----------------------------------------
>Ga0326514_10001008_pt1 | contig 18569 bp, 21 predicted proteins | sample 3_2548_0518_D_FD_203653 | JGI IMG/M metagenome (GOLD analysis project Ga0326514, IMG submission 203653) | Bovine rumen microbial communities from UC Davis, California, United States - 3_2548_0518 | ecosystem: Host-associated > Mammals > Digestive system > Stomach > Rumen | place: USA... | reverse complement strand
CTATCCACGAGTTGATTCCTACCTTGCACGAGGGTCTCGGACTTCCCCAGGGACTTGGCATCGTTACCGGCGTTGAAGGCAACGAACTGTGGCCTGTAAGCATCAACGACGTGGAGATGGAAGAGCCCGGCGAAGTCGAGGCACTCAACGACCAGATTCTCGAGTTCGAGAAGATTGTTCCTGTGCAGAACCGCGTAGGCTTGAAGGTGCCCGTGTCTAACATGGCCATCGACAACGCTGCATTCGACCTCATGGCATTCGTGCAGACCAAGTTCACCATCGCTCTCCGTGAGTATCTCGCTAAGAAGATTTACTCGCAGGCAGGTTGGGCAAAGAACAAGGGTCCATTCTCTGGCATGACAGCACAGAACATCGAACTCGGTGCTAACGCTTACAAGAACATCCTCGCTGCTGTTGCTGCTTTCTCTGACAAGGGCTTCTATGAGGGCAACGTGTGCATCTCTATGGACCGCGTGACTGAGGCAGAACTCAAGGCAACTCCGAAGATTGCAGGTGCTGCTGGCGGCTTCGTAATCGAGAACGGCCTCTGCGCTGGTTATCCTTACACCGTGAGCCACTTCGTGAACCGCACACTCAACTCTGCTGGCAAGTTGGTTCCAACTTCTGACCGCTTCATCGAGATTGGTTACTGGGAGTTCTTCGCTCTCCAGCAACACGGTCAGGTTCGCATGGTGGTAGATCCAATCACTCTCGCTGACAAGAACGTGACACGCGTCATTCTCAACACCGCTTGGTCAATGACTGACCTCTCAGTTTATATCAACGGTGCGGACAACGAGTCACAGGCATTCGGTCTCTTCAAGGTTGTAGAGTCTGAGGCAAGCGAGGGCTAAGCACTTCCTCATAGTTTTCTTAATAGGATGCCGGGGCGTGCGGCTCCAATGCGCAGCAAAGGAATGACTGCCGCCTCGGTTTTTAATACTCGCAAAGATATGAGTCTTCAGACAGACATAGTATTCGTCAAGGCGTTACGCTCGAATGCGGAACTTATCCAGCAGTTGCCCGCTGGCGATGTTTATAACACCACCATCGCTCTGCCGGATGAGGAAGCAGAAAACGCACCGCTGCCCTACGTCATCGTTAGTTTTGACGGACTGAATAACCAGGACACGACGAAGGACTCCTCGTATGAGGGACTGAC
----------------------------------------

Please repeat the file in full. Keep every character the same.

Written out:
>Ga0326514_10001008_pt1 | contig 18569 bp, 21 predicted proteins | sample 3_2548_0518_D_FD_203653 | JGI IMG/M metagenome (GOLD analysis project Ga0326514, IMG submission 203653) | Bovine rumen microbial communities from UC Davis, California, United States - 3_2548_0518 | ecosystem: Host-associated > Mammals > Digestive system > Stomach > Rumen | place: USA... | reverse complement strand
CTATCCACGAGTTGATTCCTACCTTGCACGAGGGTCTCGGACTTCCCCAGGGACTTGGCATCGTTACCGGCGTTGAAGGCAACGAACTGTGGCCTGTAAGCATCAACGACGTGGAGATGGAAGAGCCCGGCGAAGTCGAGGCACTCAACGACCAGATTCTCGAGTTCGAGAAGATTGTTCCTGTGCAGAACCGCGTAGGCTTGAAGGTGCCCGTGTCTAACATGGCCATCGACAACGCTGCATTCGACCTCATGGCATTCGTGCAGACCAAGTTCACCATCGCTCTCCGTGAGTATCTCGCTAAGAAGATTTACTCGCAGGCAGGTTGGGCAAAGAACAAGGGTCCATTCTCTGGCATGACAGCACAGAACATCGAACTCGGTGCTAACGCTTACAAGAACATCCTCGCTGCTGTTGCTGCTTTCTCTGACAAGGGCTTCTATGAGGGCAACGTGTGCATCTCTATGGACCGCGTGACTGAGGCAGAACTCAAGGCAACTCCGAAGATTGCAGGTGCTGCTGGCGGCTTCGTAATCGAGAACGGCCTCTGCGCTGGTTATCCTTACACCGTGAGCCACTTCGTGAACCGCACACTCAACTCTGCTGGCAAGTTGGTTCCAACTTCTGACCGCTTCATCGAGATTGGTTACTGGGAGTTCTTCGCTCTCCAGCAACACGGTCAGGTTCGCATGGTGGTAGATCCAATCACTCTCGCTGACAAGAACGTGACACGCGTCATTCTCAACACCGCTTGGTCAATGACTGACCTCTCAGTTTATATCAACGGTGCGGACAACGAGTCACAGGCATTCGGTCTCTTCAAGGTTGTAGAGTCTGAGGCAAGCGAGGGCTAAGCACTTCCTCATAGTTTTCTTAATAGGATGCCGGGGCGTGCGGCTCCAATGCGCAGCAAAGGAATGACTGCCGCCTCGGTTTTTAATACTCGCAAAGATATGAGTCTTCAGACAGACATAGTATTCGTCAAGGCGTTACGCTCGAATGCGGAACTTATCCAGCAGTTGCCCGCTGGCGATGTTTATAACACCACCATCGCTCTGCCGGATGAGGAAGCAGAAAACGCACCGCTGCCCTACGTCATCGTTAGTTTTGACGGACTGAATAACCAGGACACGACGAAGGACTCCTCGTATGAGGGACTGAC